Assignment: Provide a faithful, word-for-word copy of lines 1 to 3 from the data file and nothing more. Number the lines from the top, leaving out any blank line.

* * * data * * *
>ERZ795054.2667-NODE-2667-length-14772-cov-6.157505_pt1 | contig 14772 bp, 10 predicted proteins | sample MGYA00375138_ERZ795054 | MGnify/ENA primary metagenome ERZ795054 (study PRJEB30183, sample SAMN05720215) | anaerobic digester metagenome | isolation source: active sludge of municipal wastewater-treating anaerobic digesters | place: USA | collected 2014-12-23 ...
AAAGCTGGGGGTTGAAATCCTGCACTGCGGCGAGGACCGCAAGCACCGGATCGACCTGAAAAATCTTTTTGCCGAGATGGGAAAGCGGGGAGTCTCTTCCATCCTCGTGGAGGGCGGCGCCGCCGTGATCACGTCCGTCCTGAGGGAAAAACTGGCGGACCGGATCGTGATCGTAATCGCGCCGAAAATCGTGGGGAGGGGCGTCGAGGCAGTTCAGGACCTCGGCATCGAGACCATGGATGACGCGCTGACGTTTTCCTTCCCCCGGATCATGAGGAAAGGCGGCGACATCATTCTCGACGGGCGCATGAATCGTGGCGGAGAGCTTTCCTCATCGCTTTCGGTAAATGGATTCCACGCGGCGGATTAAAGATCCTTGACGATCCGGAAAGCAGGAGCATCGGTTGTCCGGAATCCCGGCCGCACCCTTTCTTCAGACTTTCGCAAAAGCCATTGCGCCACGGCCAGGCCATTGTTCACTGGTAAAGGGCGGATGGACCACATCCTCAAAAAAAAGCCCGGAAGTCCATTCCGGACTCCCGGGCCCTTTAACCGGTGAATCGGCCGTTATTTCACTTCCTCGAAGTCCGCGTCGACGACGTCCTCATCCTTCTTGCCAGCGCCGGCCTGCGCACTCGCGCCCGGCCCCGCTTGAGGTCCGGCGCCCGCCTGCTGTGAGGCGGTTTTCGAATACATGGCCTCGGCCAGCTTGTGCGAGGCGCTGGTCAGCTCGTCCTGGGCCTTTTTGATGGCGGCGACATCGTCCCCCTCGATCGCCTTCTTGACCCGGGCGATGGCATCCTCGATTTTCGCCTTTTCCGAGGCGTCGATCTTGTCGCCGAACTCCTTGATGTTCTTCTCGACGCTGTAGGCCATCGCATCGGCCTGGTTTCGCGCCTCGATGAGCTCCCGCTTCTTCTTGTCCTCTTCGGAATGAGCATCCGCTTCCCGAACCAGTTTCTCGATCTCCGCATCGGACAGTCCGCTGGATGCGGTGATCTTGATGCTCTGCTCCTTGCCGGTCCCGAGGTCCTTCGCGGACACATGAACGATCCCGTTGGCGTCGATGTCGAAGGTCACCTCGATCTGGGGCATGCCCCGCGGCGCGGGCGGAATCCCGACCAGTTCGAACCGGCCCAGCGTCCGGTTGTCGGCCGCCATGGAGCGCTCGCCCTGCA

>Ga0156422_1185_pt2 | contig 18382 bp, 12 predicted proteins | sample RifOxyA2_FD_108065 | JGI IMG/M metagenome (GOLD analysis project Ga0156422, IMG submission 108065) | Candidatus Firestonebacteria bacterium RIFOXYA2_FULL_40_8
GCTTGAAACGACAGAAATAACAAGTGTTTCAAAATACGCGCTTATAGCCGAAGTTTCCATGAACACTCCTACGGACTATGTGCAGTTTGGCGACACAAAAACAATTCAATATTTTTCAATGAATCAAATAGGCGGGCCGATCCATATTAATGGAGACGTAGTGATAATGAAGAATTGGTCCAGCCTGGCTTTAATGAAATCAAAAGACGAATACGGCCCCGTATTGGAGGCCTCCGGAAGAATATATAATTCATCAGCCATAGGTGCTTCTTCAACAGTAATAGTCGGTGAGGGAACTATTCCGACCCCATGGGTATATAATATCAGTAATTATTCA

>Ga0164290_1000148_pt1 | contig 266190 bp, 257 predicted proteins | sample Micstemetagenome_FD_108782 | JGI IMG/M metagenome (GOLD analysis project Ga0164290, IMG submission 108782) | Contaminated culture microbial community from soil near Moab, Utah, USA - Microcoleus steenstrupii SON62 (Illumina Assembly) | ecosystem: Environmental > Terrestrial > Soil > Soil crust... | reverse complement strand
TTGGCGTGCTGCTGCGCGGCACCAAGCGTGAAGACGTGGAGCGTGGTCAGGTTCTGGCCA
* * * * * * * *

>ERZ795054.2667-NODE-2667-length-14772-cov-6.157505_pt1 | contig 14772 bp, 10 predicted proteins | sample MGYA00375138_ERZ795054 | MGnify/ENA primary metagenome ERZ795054 (study PRJEB30183, sample SAMN05720215) | anaerobic digester metagenome | isolation source: active sludge of municipal wastewater-treating anaerobic digesters | place: USA | collected 2014-12-23 ...
AAAGCTGGGGGTTGAAATCCTGCACTGCGGCGAGGACCGCAAGCACCGGATCGACCTGAAAAATCTTTTTGCCGAGATGGGAAAGCGGGGAGTCTCTTCCATCCTCGTGGAGGGCGGCGCCGCCGTGATCACGTCCGTCCTGAGGGAAAAACTGGCGGACCGGATCGTGATCGTAATCGCGCCGAAAATCGTGGGGAGGGGCGTCGAGGCAGTTCAGGACCTCGGCATCGAGACCATGGATGACGCGCTGACGTTTTCCTTCCCCCGGATCATGAGGAAAGGCGGCGACATCATTCTCGACGGGCGCATGAATCGTGGCGGAGAGCTTTCCTCATCGCTTTCGGTAAATGGATTCCACGCGGCGGATTAAAGATCCTTGACGATCCGGAAAGCAGGAGCATCGGTTGTCCGGAATCCCGGCCGCACCCTTTCTTCAGACTTTCGCAAAAGCCATTGCGCCACGGCCAGGCCATTGTTCACTGGTAAAGGGCGGATGGACCACATCCTCAAAAAAAAGCCCGGAAGTCCATTCCGGACTCCCGGGCCCTTTAACCGGTGAATCGGCCGTTATTTCACTTCCTCGAAGTCCGCGTCGACGACGTCCTCATCCTTCTTGCCAGCGCCGGCCTGCGCACTCGCGCCCGGCCCCGCTTGAGGTCCGGCGCCCGCCTGCTGTGAGGCGGTTTTCGAATACATGGCCTCGGCCAGCTTGTGCGAGGCGCTGGTCAGCTCGTCCTGGGCCTTTTTGATGGCGGCGACATCGTCCCCCTCGATCGCCTTCTTGACCCGGGCGATGGCATCCTCGATTTTCGCCTTTTCCGAGGCGTCGATCTTGTCGCCGAACTCCTTGATGTTCTTCTCGACGCTGTAGGCCATCGCATCGGCCTGGTTTCGCGCCTCGATGAGCTCCCGCTTCTTCTTGTCCTCTTCGGAATGAGCATCCGCTTCCCGAACCAGTTTCTCGATCTCCGCATCGGACAGTCCGCTGGATGCGGTGATCTTGATGCTCTGCTCCTTGCCGGTCCCGAGGTCCTTCGCGGACACATGAACGATCCCGTTGGCGTCGATGTCGAAGGTCACCTCGATCTGGGGCATGCCCCGCGGCGCGGGCGGAATCCCGACCAGTTCGAACCGGCCCAGCGTCCGGTTGTCGGCCGCCATGGAGCGCTCGCCCTGCA

>Ga0156422_1185_pt2 | contig 18382 bp, 12 predicted proteins | sample RifOxyA2_FD_108065 | JGI IMG/M metagenome (GOLD analysis project Ga0156422, IMG submission 108065) | Candidatus Firestonebacteria bacterium RIFOXYA2_FULL_40_8